landlocked


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Related to landlocked: landlocked salmon

land·locked

 (lănd′lŏkt′)
adj.
1. Entirely or almost entirely surrounded by land: a landlocked country.
2. Remaining in inland waters through the entire life cycle. Used especially of an ordinarily anadromous or catadromous fish: landlocked salmon.

landlocked

(ˈlændˌlɒkt)
adj
1. (Physical Geography) (of a country) completely surrounded by land
2. (Physical Geography) (esp of lakes) completely or almost completely surrounded by land
3. (Zoology) (esp of certain salmon) living in fresh water that is permanently isolated from the sea

land•locked

(ˈlændˌlɒkt)

adj.
1. shut in completely, or almost completely, by land: a landlocked bay.
2. having no direct access to the sea.
3. living in waters shut off from the sea, as some fish.
[1615–25]

landlocked

Entirely surrounded by land, such as an inland sea or a country.
ThesaurusAntonymsRelated WordsSynonymsLegend:
Adj.1.landlocked - surrounded entirely or almost entirely by land; "a landlocked country"
inland - situated away from an area's coast or border
Translations
مُحاط باليابِسَه
obklopený pevninou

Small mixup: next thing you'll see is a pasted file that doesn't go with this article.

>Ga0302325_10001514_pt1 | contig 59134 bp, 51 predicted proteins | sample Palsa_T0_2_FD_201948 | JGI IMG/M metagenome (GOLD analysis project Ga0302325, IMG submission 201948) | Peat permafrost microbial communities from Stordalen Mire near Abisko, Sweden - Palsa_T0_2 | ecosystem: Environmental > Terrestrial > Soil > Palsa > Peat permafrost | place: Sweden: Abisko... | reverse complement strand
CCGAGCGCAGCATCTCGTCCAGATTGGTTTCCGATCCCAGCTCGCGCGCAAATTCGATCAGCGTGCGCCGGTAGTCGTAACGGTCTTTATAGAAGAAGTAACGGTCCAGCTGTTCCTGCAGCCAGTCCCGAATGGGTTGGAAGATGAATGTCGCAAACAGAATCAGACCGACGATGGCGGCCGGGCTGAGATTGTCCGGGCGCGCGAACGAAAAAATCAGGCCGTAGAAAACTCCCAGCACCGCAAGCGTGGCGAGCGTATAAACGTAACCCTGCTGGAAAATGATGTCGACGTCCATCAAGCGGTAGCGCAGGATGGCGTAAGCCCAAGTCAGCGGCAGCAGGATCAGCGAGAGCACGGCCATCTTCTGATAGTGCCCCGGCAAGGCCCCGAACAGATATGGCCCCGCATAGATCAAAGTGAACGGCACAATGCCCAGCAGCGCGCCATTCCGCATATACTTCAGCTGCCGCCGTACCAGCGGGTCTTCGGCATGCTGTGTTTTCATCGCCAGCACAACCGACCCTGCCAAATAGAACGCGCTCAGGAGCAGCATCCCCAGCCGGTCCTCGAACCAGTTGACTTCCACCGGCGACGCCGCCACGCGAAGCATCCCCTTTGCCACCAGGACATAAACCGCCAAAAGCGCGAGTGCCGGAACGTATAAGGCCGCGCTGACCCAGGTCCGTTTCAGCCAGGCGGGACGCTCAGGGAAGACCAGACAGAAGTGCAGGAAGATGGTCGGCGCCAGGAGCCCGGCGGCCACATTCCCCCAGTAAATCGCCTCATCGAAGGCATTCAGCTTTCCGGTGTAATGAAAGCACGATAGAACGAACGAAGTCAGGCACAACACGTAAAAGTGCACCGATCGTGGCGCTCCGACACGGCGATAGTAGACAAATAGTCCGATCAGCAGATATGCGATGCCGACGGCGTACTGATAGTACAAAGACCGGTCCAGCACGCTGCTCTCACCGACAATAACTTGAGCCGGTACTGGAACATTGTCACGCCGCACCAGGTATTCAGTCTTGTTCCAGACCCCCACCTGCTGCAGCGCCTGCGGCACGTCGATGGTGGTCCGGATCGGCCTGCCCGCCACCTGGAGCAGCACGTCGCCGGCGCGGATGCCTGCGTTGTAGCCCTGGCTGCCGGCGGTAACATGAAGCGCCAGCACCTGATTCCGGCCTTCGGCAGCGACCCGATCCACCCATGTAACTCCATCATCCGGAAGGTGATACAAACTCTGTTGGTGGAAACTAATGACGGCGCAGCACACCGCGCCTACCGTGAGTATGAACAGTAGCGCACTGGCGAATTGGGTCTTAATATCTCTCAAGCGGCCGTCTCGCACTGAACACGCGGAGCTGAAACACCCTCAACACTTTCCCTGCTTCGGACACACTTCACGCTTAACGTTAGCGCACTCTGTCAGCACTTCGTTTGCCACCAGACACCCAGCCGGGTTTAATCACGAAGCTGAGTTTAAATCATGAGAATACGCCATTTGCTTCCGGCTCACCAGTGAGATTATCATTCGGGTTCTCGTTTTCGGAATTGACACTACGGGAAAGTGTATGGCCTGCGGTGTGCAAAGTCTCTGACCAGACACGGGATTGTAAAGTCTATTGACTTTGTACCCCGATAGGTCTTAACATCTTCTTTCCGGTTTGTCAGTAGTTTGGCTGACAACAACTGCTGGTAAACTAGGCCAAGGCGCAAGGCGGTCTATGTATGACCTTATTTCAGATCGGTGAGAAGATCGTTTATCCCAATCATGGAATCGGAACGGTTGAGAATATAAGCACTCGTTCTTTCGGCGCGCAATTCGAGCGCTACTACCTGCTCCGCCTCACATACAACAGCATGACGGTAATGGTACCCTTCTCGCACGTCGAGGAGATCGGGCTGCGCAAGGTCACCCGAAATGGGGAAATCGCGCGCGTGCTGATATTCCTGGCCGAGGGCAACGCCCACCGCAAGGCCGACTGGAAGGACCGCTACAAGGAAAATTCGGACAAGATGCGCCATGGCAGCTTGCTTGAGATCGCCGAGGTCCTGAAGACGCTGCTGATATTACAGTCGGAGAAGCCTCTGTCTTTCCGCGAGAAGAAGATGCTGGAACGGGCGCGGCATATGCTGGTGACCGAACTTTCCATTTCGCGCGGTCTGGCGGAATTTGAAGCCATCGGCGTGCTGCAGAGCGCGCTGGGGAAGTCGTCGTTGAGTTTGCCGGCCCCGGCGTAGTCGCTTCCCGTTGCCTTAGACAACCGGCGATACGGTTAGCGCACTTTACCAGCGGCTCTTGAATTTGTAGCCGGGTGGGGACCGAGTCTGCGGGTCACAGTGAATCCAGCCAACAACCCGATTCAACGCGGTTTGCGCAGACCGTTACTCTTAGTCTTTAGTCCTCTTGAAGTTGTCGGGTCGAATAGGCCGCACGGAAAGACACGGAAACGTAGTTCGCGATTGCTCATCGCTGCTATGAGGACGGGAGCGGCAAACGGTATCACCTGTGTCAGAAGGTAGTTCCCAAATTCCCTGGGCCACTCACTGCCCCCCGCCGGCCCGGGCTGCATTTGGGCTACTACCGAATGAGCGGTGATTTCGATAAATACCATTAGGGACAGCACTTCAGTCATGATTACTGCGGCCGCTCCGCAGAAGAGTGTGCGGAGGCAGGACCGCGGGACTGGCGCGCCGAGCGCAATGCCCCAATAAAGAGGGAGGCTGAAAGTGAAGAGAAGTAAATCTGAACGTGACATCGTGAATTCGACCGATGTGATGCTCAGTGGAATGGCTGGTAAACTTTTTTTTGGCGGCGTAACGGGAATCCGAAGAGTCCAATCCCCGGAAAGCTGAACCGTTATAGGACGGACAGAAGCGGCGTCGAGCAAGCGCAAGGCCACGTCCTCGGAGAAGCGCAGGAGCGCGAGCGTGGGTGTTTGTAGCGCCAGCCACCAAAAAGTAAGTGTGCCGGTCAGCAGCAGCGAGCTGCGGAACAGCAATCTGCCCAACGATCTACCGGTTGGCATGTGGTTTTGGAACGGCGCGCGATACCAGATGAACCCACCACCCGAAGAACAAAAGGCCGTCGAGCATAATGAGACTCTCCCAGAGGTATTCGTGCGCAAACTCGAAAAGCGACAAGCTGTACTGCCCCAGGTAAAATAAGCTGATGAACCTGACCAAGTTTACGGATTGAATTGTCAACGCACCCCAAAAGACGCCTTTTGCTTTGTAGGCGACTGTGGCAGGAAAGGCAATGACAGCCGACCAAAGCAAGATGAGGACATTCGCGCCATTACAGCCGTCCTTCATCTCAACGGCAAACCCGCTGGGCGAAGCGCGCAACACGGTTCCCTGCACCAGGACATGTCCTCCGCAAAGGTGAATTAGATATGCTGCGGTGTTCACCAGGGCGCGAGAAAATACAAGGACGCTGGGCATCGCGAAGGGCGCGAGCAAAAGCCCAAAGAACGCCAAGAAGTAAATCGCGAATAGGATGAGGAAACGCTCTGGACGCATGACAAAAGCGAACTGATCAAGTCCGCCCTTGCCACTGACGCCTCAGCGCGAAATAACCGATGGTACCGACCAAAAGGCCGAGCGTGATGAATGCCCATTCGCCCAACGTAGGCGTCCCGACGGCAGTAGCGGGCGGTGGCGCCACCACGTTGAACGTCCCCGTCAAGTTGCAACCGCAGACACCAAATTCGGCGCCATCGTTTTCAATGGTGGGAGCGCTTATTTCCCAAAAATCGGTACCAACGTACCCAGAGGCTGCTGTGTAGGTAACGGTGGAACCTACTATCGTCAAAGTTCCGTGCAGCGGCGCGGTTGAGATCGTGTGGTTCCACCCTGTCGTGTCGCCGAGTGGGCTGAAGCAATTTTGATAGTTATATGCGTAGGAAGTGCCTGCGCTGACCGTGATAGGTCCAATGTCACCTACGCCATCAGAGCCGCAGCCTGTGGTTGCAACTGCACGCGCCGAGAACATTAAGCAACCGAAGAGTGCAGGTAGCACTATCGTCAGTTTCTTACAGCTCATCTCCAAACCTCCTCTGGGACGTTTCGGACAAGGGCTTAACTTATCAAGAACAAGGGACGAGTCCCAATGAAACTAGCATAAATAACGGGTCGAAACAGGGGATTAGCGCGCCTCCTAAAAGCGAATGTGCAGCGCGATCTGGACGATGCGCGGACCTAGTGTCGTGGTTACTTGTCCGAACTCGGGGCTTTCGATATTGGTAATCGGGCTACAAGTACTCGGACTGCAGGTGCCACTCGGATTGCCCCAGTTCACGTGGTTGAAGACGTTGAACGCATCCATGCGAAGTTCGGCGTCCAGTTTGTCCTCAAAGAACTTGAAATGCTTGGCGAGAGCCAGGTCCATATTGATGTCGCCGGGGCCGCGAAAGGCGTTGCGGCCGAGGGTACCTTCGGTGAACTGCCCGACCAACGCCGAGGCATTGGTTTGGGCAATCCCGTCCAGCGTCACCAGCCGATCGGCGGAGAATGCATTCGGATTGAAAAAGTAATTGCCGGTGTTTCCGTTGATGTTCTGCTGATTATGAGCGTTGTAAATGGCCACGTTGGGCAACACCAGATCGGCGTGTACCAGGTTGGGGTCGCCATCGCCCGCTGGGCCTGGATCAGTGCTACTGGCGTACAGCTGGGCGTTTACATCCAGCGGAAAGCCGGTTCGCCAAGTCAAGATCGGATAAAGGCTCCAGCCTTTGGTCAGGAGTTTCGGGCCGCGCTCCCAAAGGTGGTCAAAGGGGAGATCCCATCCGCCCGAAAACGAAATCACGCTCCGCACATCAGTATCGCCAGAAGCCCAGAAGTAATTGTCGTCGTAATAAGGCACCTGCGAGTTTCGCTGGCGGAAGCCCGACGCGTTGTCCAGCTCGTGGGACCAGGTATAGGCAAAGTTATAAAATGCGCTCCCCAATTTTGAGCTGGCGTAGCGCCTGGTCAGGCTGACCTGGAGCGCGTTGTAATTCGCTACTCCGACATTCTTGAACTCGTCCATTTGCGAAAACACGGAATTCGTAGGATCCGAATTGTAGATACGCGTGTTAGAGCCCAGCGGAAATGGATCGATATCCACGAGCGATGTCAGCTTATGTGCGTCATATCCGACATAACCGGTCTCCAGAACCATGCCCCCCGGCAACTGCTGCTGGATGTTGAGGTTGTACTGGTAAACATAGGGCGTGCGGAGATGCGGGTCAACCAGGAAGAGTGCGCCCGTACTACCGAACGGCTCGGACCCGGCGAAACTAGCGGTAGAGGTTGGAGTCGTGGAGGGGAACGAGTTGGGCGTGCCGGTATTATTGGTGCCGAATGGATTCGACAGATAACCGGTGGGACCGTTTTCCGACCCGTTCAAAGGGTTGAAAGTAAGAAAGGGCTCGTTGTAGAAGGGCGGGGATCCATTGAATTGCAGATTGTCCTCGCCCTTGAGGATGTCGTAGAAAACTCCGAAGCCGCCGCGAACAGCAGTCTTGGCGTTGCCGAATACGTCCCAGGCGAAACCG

szárazfölddel körülvett
umkringdur landi
obklopený pevninou
kara ile çevrilmiş/kuşatılmış

landlocked

[ˈlændlɒkt] ADJsin acceso al mar

landlocked

[ˈlændlɒkt] adj [country, nation] → sans accès à la mer, enclavé(e)

landlocked

[ˈlændˌlɒkt] adjsenza sbocco sul mare

land

(lӕnd) noun
1. the solid part of the surface of the Earth which is covered by the sea. We had been at sea a week before we saw land.
2. a country. foreign lands.
3. the ground or soil. He never made any money at farming as his land was poor and stony.
4. an estate. He owns land/lands in Scotland.
verb
1. to come or bring down from the air upon the land. The plane landed in a field; They managed to land the helicopter safely; She fell twenty feet, but landed without injury.
2. to come or bring from the sea on to the land. After being at sea for three months, they landed at Plymouth; He landed the big fish with some help.
3. to (cause to) get into a particular (usually unfortunate) situation. Don't drive so fast – you'll land (yourself) in hospital/trouble!
ˈlanding noun
1. (an act of) coming or bringing to shore or to ground. an emergency landing; (also adjective) a landing place.
2. a place for coming ashore.
3. the level part of a staircase between flights of steps. Her room was on the first floor, across the landing from mine.
ˈlanding-gear noun
the parts of an aircraft that carry the load when it lands. The accident was caused by the failure of the plane's landing-gear.
ˈlanding-stage noun
a platform, fixed or floating, on which to land passengers or goods from a boat.
ˈlandlocked adjective
enclosed by land. a landlocked country; That area is completely landlocked.
ˈlandlordfeminine ˈlandlady (plural ˈlandladies) – noun
1. a person who has tenants or lodgers. My landlady has just put up my rent.
2. a person who keeps a public house. The landlord of the `Swan' is Mr Smith.
ˈlandmark noun